Sam Shah discusses the HEE supported project exploring hydration, nutrition and mouthcare in hospital and community care settings. The project involves training staff and raising awareness to improve the quality of care, to help avoid admission and to support discharge. The insights from this project will be shared at the BGS Spring Meeting in Gateshead on the 28th April at 9:30-11:00.
We are all accustomed to brushing our own teeth and cleaning our mouths, it’s entrenched in the daily routines of most people. Most of us are able to eat and drink ourselves and we understand the link between what we eat and our how our bodies respond. A big challenge in the care of frail older people, and those in high needs settings, is ensuring their hydration, nutrition and mouthcare needs are supported. Continue reading →
Yasmin is currently working as a clinical fellow in leadership and management in the HEE, her work includes promoting collaboration between health care professionals and the dental team, unscheduled dental care and improving oral health for older people in community and hospital settings. Yasmin also works clinically in the out of hours emergency dental care service on weekends.
Nikki is a community dental officer who looks after the oral health of dependant elderly or medically compromised individuals. She is currently pursuing her Fellowship in Clinical Leadership at Health Education England in London, where she is involved with projects and strategies to overall improve the oral health of the population and develop new and improved ways of working.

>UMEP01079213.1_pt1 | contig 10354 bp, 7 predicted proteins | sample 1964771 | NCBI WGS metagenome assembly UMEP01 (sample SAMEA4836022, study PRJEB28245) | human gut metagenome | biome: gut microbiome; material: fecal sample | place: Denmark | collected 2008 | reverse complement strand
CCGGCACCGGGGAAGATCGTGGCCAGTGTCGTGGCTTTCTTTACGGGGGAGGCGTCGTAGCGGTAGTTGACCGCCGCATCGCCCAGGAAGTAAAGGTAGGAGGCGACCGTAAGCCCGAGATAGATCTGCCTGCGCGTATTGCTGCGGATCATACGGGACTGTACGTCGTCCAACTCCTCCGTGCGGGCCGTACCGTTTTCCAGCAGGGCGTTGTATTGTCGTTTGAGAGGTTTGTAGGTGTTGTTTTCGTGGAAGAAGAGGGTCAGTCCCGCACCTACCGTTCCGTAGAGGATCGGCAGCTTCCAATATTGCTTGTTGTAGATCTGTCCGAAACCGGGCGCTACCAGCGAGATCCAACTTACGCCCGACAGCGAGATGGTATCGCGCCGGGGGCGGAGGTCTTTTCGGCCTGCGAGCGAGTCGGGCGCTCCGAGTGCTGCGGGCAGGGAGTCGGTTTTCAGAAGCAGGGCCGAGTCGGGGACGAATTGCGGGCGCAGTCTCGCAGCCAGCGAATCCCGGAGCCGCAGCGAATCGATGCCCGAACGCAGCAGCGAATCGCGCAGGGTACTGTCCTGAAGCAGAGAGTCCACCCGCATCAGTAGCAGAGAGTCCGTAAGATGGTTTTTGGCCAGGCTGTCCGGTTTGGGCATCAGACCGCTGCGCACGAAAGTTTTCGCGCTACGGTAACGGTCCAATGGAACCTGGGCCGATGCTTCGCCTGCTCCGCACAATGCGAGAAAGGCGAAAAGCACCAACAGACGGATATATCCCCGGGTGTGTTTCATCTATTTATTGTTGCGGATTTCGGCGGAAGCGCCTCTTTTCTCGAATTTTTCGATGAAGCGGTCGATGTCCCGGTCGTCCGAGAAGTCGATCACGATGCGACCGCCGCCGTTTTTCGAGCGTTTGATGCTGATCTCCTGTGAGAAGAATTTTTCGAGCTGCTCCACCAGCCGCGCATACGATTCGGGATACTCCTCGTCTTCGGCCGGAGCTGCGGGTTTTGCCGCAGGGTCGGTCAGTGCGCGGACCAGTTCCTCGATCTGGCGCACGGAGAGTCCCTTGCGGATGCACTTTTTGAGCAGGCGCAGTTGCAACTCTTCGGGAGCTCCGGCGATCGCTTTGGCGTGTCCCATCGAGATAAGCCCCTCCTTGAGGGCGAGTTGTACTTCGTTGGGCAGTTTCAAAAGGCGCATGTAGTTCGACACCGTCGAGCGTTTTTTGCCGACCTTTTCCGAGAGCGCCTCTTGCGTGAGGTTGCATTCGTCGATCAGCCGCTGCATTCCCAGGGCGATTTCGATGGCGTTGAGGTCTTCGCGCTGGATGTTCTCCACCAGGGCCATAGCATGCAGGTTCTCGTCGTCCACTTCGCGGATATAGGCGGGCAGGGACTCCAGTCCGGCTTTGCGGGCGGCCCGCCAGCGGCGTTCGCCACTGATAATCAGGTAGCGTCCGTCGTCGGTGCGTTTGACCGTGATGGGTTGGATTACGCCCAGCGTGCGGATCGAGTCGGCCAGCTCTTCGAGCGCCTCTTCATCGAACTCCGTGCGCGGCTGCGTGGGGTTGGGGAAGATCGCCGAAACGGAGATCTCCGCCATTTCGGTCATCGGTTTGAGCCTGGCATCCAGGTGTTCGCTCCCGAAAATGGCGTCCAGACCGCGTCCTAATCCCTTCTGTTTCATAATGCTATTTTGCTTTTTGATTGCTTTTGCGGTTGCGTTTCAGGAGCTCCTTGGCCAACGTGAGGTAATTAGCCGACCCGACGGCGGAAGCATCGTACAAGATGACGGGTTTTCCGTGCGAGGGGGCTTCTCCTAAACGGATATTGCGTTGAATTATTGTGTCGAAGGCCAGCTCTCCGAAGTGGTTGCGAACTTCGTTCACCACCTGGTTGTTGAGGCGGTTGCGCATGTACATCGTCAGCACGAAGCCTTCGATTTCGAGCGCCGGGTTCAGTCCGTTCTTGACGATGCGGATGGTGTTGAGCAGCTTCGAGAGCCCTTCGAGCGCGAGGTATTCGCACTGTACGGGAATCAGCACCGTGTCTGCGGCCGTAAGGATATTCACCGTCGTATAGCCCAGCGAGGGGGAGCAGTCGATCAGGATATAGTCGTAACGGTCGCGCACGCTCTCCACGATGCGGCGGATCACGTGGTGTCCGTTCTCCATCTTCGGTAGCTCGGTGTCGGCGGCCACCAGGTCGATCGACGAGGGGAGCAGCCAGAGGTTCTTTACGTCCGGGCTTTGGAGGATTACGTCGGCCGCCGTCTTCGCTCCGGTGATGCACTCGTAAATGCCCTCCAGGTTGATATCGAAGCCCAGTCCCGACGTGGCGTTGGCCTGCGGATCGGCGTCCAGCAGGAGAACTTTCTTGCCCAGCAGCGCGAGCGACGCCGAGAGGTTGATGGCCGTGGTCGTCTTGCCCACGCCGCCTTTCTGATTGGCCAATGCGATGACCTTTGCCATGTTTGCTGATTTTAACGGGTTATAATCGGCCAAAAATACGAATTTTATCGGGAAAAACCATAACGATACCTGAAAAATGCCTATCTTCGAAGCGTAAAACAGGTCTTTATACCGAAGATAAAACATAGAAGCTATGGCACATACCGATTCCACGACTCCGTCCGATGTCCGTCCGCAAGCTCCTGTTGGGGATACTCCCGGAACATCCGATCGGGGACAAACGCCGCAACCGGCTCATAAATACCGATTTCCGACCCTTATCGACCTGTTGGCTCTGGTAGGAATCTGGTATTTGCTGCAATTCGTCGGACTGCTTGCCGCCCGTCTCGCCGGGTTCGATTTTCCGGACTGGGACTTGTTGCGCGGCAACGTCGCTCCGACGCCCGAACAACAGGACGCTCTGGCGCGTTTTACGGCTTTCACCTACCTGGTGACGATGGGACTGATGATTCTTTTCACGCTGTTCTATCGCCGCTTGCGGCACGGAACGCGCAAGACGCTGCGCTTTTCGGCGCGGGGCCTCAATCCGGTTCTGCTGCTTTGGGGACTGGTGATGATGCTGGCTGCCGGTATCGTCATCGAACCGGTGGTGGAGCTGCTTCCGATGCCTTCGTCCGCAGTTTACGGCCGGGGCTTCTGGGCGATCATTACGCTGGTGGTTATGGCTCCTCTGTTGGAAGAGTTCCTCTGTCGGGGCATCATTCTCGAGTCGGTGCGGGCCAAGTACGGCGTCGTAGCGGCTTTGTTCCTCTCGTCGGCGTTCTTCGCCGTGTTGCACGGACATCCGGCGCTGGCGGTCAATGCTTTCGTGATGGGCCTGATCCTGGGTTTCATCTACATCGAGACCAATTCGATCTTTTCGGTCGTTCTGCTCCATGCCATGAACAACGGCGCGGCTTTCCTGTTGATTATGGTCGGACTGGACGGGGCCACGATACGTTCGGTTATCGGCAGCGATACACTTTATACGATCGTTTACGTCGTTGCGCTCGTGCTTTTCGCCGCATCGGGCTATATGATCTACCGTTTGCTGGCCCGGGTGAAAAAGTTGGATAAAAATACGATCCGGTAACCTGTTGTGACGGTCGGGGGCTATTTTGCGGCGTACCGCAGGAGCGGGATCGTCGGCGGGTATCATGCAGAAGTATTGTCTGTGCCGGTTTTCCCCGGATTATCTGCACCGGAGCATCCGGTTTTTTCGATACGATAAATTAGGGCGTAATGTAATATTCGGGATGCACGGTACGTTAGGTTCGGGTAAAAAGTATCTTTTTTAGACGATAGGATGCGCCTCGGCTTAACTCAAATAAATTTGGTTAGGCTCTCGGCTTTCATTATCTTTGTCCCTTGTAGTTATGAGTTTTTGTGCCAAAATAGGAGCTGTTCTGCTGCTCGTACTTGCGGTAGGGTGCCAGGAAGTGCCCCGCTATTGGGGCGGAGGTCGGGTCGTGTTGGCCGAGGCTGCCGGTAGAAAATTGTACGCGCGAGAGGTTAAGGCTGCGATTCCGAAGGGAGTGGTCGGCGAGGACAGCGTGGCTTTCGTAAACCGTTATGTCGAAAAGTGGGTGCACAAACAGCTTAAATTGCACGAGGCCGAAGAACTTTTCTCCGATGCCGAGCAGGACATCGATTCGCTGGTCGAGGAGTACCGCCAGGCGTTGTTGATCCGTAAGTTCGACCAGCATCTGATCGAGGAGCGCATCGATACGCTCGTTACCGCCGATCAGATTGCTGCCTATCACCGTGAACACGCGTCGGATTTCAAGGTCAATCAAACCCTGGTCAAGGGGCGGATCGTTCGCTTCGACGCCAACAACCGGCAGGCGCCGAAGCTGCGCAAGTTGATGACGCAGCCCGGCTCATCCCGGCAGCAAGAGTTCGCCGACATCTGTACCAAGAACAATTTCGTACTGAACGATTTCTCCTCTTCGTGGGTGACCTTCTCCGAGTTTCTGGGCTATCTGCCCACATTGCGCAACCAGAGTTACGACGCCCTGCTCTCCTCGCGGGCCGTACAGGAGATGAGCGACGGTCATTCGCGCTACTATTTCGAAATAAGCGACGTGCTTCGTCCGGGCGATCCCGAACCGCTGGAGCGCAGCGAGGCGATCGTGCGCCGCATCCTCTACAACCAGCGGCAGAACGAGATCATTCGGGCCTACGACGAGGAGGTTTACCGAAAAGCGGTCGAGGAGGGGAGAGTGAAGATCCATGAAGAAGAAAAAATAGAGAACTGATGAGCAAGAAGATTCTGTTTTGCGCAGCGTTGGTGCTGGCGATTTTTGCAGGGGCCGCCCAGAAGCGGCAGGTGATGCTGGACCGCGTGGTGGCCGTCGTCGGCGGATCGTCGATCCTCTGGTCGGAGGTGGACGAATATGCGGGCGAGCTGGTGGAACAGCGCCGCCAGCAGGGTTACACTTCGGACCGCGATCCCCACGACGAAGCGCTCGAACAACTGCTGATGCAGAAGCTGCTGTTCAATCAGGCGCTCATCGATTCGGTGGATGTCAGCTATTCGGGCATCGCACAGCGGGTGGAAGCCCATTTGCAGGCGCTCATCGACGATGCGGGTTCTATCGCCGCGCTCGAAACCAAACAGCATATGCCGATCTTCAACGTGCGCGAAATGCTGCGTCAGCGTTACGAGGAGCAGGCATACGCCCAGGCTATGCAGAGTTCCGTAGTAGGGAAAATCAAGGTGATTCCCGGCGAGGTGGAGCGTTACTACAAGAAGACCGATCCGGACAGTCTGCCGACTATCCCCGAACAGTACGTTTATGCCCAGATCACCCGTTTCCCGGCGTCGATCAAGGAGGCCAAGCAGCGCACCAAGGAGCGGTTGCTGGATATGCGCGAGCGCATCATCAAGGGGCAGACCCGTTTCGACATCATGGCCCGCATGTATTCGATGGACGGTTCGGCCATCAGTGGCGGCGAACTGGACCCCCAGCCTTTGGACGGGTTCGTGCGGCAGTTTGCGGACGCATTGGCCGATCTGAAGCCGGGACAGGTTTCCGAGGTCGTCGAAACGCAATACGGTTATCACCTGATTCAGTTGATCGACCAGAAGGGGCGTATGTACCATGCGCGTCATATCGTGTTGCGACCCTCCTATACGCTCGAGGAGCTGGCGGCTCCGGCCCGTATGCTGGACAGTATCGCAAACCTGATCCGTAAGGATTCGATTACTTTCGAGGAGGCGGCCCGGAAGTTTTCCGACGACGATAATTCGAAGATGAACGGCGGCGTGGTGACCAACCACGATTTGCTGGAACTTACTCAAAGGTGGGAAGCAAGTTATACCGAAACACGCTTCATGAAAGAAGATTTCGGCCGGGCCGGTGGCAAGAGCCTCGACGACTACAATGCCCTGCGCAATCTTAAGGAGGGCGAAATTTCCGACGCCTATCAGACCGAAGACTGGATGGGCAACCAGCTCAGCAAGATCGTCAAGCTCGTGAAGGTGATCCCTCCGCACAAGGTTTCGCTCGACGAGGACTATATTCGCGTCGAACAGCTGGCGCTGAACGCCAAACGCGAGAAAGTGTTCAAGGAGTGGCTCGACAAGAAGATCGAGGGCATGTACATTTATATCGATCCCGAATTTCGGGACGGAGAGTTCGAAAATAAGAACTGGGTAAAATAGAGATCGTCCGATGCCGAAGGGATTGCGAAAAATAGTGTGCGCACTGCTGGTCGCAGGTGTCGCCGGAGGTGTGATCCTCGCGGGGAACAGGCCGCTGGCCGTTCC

Cast your mind back to when you opened your eyes this morning. Then think of how your mouth felt at that time; I bet it was dry, uncomfortable, had a horrible taste and you most likely felt some plaque roughening the surfaces of your teeth. Now think about how your mouth would feel if you hadn’t brushed your teeth after waking up. Or you didn’t brush them for a week after, or even a few weeks after. Your mouth and teeth will now almost certainly feel dirty, odorous, uncomfortable and in turn it may affect your confidence and well being. This is what happens to dependant elderly people far too regularly than we would like to admit. These are the people whose personal care, including their hair care, foot care, nails care and continence care is being delivered as part of their overall support. Yet there is often one part of personal care which is frequently overlooked- the mouth. Continue reading →
Helen Willis is a Dietitian at Wiltshire Farm Foods: in this blog she looks at caring for older people with dysphagia, and the importance of proper training
It is often the case that with such a media and governmental focus on health issues such as obesity, other nutritional issues get pushed aside and given little focus. One example is the very common swallowing condition, dysphagia.
Margot Gosney is Professor of Elderly Care Medicine at the University of Reading and Consultant Physician at the Royal Berkshire NHS Foundation Trust. Here she reviews the Manual of Nutritional Therapeutics.
The 6th edition of this very detailed book has just been published: the fact that it has continued to be relevant and required reading since its first publication in 1983 indicates its usefulness. The American editors have gone out of their way to cover subjects not only in great detail, but also to provide very relevant and up to date references to support the chapters.